Step 3: Reflect

The students have watched the video or read the text and taken notes and now what.  Before the class begins, or before you do your activity for the day you will want to get an idea of how much the students understood the information.   Why is this important?  It serves two purposes.  One, it allows the students to track their level of understanding of the topic.  Students need to know how they are progressing so that they can determine where they are at and what they are struggling with.  This way they know what it is they need to focus on and they will know if they need to ask for help.  Two, it allows you to get a quick idea of which students need early intervention. This allows you to focus on the few students that might need some extra understanding and move the students who understand the basics onto an activity that has them apply their understanding.

      You can do different things for your review.  Here are a few options:

1. Have the students answer a couple of open ended questions about the topic including what they think the big idea of the flipped lesson was? What questions they still have? 

2. Give them a short multiple choice quiz.  I went back and forth between using Google Forms and Schoology for my quizzes.  I ended up staying with Schoology and here is why.  By using Schoology I could easily turn the flipped quiz into a practice quiz and allow students to take it multiple times.  When I used Google Forms I had to use the add-on Flubaroo to grade it and then any time a student wanted to take it over, I had to run the program again.  With the quizzes on Schoology it is automatic.

- Suggestions when creating the quiz on Schoology.
        1. Make sure you set it so that it randomly mixes the questions and the choices within the questions.  This prevents students from just memorizing the letter answer to the question.  It also allows students to sit next to each other and have different tests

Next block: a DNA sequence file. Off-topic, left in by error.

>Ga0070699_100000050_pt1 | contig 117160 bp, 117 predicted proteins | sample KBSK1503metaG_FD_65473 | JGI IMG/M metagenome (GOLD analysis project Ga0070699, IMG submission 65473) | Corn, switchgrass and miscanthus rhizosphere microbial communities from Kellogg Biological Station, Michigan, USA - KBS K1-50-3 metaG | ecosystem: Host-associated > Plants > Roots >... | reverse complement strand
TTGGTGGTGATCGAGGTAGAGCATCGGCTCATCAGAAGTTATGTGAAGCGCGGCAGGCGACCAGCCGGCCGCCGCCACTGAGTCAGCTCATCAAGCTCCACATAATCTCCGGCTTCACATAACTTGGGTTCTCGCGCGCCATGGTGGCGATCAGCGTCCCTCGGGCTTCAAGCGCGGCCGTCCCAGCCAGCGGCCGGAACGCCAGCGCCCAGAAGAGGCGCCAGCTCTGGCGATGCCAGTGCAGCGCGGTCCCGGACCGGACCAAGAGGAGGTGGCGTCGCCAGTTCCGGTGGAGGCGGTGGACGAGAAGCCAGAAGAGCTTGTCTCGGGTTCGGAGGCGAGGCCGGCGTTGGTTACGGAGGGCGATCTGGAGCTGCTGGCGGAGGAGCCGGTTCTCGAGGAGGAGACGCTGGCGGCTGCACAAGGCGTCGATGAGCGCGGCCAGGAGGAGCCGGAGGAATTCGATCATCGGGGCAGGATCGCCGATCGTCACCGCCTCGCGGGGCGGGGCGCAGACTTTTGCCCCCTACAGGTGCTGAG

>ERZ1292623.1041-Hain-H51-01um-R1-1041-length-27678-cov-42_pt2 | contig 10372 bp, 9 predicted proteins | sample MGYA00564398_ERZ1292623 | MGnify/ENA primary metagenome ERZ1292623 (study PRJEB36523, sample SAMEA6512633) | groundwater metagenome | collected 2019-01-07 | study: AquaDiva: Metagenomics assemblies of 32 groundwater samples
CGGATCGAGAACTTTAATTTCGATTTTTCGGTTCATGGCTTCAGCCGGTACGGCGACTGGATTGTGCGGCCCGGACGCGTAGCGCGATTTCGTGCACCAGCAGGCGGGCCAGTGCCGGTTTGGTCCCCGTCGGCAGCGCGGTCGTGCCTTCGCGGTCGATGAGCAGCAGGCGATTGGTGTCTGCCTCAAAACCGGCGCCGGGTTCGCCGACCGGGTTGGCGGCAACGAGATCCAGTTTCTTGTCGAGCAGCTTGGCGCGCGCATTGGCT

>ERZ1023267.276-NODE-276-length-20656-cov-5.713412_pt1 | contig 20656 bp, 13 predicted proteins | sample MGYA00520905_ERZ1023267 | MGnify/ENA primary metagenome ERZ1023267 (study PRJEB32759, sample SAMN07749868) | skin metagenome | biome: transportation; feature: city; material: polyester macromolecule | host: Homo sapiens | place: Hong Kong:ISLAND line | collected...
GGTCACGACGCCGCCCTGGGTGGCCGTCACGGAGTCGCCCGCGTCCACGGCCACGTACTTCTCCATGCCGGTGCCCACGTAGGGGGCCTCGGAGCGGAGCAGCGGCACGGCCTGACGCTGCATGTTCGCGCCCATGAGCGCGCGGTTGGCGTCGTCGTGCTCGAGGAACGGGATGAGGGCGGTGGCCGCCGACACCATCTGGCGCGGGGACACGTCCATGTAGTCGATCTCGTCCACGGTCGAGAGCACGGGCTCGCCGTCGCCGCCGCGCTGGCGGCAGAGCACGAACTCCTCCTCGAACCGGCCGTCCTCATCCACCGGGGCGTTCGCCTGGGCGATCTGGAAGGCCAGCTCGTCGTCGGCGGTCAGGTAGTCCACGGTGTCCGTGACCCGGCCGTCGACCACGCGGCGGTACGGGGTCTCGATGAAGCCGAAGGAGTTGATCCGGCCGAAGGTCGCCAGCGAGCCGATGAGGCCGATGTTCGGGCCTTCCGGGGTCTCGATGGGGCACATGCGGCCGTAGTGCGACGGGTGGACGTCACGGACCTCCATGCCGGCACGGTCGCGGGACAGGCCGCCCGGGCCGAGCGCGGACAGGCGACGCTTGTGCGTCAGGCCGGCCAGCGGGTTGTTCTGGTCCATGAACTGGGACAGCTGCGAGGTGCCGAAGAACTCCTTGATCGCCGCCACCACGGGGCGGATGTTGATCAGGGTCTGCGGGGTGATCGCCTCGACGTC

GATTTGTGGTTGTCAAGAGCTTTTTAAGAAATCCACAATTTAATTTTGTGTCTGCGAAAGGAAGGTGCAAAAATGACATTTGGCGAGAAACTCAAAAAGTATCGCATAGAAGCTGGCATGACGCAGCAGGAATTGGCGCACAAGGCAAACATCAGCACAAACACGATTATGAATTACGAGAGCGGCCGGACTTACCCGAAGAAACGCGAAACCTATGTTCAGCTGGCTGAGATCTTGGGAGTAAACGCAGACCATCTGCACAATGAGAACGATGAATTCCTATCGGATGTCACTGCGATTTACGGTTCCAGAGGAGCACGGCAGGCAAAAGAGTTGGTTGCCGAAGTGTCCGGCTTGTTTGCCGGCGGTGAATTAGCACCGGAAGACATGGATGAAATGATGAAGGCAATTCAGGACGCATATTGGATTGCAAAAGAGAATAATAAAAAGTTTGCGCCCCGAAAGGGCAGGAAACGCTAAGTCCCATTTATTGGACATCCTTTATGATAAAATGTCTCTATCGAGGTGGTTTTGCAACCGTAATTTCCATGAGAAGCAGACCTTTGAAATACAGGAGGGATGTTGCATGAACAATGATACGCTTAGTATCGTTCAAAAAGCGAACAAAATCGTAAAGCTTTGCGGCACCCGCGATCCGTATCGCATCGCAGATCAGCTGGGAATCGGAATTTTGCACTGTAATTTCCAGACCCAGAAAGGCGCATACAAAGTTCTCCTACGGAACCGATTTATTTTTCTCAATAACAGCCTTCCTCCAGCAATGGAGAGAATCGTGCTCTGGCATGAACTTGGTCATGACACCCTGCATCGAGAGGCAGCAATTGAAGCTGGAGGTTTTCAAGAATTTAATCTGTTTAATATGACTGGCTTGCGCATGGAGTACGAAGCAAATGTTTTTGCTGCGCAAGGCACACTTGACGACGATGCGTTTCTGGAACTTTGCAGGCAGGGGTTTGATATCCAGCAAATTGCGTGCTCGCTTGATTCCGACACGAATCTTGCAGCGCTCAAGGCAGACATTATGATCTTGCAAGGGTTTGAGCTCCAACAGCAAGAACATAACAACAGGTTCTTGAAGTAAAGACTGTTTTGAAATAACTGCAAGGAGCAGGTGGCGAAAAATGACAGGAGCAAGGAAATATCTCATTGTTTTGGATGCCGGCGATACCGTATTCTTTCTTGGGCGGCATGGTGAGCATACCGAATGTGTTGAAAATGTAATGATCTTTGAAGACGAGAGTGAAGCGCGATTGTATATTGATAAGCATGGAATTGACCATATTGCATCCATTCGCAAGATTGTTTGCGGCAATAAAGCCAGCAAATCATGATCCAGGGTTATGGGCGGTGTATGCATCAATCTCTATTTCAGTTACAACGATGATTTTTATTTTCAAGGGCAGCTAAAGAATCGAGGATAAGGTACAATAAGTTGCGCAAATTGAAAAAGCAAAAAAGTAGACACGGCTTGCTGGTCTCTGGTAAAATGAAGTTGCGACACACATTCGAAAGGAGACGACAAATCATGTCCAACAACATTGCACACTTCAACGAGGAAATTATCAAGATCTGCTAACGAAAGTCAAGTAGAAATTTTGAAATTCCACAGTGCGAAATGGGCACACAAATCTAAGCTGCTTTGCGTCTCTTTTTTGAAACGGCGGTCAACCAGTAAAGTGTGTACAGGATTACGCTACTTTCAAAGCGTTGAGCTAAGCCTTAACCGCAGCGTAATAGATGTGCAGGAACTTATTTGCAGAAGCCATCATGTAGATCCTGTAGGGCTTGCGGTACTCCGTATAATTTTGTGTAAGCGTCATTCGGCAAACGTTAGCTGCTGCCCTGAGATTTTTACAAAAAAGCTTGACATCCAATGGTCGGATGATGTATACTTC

2. The first time I give it I make it one time only.  Then after a few days I change it to unlimited and make it a practice.  This allows the students to learn more information before they take it again.  It also allows them to practice for the bigger tests by review on these multiple choice practice quizzes.
       3. Make it multiple choice.  I also have it so that one or two will have more than one answer so I know if they really got it.  Most the questions are just the basic but I will throw in one or two questions of the next level.

No matter which one you do, make sure you can use the results in class the next day to put them into the appropriate groups.  This leads to next week Step 4: Extend

Tuesday, August 25, 2015

How to FIRE up your flip in four EASY steps (Step 2:Interact): Technology Tuesday

As I stated in part 1, last year I decided to take the leap and flip my middle school science class.  I did not flip every lesson, only the beginning of every unit.  At the end of every quarter I always asked the students to reflect on their learning and my teaching.  The results on the flipped lessons were always the same. More than 95% of my students continuously said the flipped lessons were the most useful in helping them learn the basic information.